My first two weeks as an indie game developer
I've been an independent game developer for two weeks now so here's a little progress update…
Always hire accountants, their specialist knowledge is valuable. My accountants are setting up my company as we speak. It will be called Richard Lord Ltd. because this is all about me and the projects I want to do.
Not all the projects I want to do are games, but the majority are. I have a list of ideas including nine games, two apps, one piece of hardware, one web service, one book, and one dance production.
I will have one project in production at any time, with pre and post production on others as appropriate. I will try to balance my time so most of it is spent on the current production project.
Working from home
I like working from home. It's quiet. I can concentrate, focus, get on without interruptions.
I can also manage my time how I want to. I start work early, at 7:30, and have broken the day into four two hour blocks of work, with long breaks between. I go for a mid-morning run after the first block of work, have a relaxed lunch after the second, and do some reading or play a game after the third.
The lack of distractions and frequent breaks means I'm very productive, so there's no need to work in the evenings or at weekends, which is good because there's other stuff I want to do with that time.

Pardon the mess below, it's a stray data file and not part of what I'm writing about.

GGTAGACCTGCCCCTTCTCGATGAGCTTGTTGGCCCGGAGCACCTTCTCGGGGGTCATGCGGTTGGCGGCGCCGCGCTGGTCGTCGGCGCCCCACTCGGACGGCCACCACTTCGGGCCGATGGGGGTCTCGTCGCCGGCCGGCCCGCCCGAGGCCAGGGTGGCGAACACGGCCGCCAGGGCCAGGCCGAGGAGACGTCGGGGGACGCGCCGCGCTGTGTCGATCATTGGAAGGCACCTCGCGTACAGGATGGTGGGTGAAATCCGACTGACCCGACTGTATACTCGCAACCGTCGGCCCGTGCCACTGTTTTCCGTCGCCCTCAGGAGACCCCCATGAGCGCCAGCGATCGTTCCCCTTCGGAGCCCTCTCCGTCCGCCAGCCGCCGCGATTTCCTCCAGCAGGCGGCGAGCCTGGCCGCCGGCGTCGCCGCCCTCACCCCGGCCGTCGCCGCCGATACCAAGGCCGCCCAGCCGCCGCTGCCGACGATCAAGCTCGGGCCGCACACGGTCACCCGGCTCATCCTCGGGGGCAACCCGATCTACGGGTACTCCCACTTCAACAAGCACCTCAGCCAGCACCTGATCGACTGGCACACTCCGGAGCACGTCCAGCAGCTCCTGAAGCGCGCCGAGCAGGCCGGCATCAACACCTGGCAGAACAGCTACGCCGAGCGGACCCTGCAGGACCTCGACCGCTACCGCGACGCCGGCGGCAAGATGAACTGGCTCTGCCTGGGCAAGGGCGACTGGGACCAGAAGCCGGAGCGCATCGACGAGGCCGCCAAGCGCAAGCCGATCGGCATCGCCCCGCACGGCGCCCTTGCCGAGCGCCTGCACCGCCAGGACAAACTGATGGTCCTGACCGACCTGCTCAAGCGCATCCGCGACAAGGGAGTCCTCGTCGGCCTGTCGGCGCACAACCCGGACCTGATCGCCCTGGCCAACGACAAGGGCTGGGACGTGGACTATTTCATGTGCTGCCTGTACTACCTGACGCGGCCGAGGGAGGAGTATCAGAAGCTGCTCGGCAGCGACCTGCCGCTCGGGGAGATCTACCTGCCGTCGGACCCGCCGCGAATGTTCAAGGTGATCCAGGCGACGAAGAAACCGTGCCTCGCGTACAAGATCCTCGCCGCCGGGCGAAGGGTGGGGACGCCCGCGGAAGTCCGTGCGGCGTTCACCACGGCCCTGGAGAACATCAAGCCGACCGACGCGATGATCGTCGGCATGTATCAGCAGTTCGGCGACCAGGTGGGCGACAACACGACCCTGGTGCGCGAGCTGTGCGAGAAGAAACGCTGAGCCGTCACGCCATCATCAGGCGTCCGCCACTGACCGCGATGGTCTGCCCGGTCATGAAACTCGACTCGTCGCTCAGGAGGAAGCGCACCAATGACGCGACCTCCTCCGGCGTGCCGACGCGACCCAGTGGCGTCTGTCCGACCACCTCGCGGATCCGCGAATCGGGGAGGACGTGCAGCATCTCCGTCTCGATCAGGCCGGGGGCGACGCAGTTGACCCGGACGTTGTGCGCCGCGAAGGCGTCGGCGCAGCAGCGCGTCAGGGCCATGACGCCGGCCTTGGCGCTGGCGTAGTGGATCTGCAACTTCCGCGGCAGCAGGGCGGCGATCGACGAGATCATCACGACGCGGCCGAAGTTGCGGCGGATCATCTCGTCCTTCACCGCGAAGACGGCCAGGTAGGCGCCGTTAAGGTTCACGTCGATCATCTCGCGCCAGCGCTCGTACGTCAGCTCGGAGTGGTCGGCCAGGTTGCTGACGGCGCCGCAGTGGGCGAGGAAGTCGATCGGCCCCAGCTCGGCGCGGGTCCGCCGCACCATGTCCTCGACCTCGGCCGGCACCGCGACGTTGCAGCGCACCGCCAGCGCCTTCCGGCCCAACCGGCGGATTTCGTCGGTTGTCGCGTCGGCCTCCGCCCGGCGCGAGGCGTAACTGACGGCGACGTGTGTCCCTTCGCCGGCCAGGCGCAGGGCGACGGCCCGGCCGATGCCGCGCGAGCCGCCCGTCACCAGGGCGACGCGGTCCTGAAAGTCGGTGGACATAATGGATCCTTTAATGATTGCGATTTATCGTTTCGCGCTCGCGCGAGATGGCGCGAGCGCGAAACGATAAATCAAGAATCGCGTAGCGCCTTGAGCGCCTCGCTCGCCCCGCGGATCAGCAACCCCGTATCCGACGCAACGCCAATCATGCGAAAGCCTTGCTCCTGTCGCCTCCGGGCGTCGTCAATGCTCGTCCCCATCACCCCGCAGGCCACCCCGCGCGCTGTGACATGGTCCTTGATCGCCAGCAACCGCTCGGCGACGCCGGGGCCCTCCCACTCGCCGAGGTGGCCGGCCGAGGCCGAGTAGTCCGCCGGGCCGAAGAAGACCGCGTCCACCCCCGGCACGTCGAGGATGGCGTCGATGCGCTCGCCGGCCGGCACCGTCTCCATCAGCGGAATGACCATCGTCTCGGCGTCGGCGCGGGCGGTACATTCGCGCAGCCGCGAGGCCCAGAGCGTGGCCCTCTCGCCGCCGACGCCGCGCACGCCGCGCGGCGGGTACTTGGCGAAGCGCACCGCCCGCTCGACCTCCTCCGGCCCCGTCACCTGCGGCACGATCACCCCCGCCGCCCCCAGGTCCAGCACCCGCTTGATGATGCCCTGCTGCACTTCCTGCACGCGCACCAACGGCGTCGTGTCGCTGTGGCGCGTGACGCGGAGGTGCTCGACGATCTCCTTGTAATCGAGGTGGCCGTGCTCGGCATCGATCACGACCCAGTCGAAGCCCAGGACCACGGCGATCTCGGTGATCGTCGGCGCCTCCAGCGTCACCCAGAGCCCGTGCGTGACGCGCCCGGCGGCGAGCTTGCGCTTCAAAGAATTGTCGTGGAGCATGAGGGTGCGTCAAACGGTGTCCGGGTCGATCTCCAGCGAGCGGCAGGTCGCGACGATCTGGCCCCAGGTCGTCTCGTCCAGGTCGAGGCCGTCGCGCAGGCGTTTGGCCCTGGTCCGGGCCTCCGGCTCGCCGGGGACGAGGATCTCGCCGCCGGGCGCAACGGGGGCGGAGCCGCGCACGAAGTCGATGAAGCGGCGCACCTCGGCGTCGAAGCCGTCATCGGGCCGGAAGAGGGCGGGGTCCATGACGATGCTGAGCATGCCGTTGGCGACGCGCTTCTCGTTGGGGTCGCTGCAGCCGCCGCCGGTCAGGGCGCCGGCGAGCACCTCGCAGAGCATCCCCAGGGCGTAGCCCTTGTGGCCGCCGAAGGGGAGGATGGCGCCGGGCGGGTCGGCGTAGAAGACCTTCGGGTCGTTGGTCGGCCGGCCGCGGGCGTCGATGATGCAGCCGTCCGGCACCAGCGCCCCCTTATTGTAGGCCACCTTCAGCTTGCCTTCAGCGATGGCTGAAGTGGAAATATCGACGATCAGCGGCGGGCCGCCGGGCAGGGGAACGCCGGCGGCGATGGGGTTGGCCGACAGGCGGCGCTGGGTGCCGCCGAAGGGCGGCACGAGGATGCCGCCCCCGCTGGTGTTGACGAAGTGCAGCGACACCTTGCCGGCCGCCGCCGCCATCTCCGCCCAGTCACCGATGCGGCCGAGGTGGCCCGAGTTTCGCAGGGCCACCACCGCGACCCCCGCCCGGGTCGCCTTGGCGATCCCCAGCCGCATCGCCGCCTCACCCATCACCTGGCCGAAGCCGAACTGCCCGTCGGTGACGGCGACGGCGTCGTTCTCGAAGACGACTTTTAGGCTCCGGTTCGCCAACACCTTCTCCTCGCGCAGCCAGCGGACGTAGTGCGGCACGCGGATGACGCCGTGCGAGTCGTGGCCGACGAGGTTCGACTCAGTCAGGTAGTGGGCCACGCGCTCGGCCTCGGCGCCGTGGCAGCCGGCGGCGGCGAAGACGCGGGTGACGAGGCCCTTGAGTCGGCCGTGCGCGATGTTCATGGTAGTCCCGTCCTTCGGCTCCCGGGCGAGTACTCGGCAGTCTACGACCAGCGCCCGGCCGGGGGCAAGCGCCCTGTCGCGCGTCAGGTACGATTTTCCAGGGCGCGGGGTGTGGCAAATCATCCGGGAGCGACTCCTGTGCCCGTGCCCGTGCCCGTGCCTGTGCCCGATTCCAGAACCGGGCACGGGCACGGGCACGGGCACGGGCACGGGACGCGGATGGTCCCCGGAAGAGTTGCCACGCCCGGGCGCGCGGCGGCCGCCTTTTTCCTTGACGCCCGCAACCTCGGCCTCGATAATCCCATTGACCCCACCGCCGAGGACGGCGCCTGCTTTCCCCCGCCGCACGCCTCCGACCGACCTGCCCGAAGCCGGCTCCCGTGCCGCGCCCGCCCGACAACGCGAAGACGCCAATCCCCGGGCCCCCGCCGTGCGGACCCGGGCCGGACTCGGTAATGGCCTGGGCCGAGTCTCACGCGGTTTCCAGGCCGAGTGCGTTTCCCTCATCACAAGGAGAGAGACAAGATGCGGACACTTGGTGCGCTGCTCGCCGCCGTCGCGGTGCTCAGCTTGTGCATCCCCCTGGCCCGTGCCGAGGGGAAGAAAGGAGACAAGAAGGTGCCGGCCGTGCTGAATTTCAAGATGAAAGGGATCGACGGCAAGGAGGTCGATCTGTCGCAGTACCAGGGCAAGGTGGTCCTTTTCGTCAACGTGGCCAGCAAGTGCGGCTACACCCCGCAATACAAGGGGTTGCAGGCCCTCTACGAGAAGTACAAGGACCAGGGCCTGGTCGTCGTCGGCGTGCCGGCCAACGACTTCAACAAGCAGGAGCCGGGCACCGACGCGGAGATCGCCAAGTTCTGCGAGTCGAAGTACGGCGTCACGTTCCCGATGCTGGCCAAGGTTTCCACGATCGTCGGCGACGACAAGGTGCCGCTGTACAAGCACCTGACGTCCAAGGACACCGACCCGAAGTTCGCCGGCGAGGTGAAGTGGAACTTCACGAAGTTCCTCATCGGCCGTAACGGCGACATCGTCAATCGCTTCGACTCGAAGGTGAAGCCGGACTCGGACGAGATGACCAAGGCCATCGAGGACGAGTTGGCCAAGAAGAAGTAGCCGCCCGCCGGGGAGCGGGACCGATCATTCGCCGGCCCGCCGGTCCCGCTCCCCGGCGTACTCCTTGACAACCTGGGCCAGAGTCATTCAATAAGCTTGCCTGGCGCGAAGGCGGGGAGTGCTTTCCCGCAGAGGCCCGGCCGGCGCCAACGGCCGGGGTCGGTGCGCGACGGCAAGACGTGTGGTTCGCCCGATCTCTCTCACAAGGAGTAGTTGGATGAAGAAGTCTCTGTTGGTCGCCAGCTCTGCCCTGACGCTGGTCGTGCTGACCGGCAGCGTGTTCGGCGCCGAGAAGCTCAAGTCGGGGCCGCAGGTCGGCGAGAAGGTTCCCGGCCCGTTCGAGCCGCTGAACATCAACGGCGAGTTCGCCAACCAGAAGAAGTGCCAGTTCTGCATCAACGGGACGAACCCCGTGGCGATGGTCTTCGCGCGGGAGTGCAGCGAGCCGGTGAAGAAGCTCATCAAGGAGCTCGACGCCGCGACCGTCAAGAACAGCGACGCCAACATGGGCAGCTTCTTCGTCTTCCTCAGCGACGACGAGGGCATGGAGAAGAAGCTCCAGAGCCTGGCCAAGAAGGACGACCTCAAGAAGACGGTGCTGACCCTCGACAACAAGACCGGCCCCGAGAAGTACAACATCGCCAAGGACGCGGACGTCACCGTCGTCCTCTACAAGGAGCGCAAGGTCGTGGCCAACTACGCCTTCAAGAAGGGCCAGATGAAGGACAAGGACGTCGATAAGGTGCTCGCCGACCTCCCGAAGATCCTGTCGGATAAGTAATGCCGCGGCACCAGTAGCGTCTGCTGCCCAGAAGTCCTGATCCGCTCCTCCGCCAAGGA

I try to use six hours a day for the current production project and two hours for other work - managing the business and pre-production for other projects. I've managed that most days so far.
I also try to get out and about a bit, particularly when there's an appropriate event on. It's good to meet other developers. I've been to a couple of evening events and this week is Mobile Games Week in London so I will be out a lot.
My first project
My first project is a 2d physics-based puzzle game. I've deliberately chosen one of my simpler ideas to start with because I want to release something soon and learn from it.
It's a mobile game. It could be a desktop game too, but I think it's better suited to mobile. I'm aiming for iOS and Android versions, with a Windows Phone version if it's not too much trouble.
I'm developing the game with Unity3d. There's a little part of me that would like to build my own ECS game engine, but I'm trying to be more practical than that and I already know Unity well from my previous work. It would be silly to reject such powerful tools in favour of more work.
I built a prototype for the game first, to test it out. The gameplay is relaxed. There's no timing element to it so players aren't pressured by the clock or their reaction time. But, painfully, a single mistake can ruin the best laid plans. I like it.
I hope to release the game in about a month. I'm building this game alone for now, but I am interested in meeting possible collaborators. I'm doing all the code but might collaborate on graphics or audio, and I certainly will need collaborators for some later projects.
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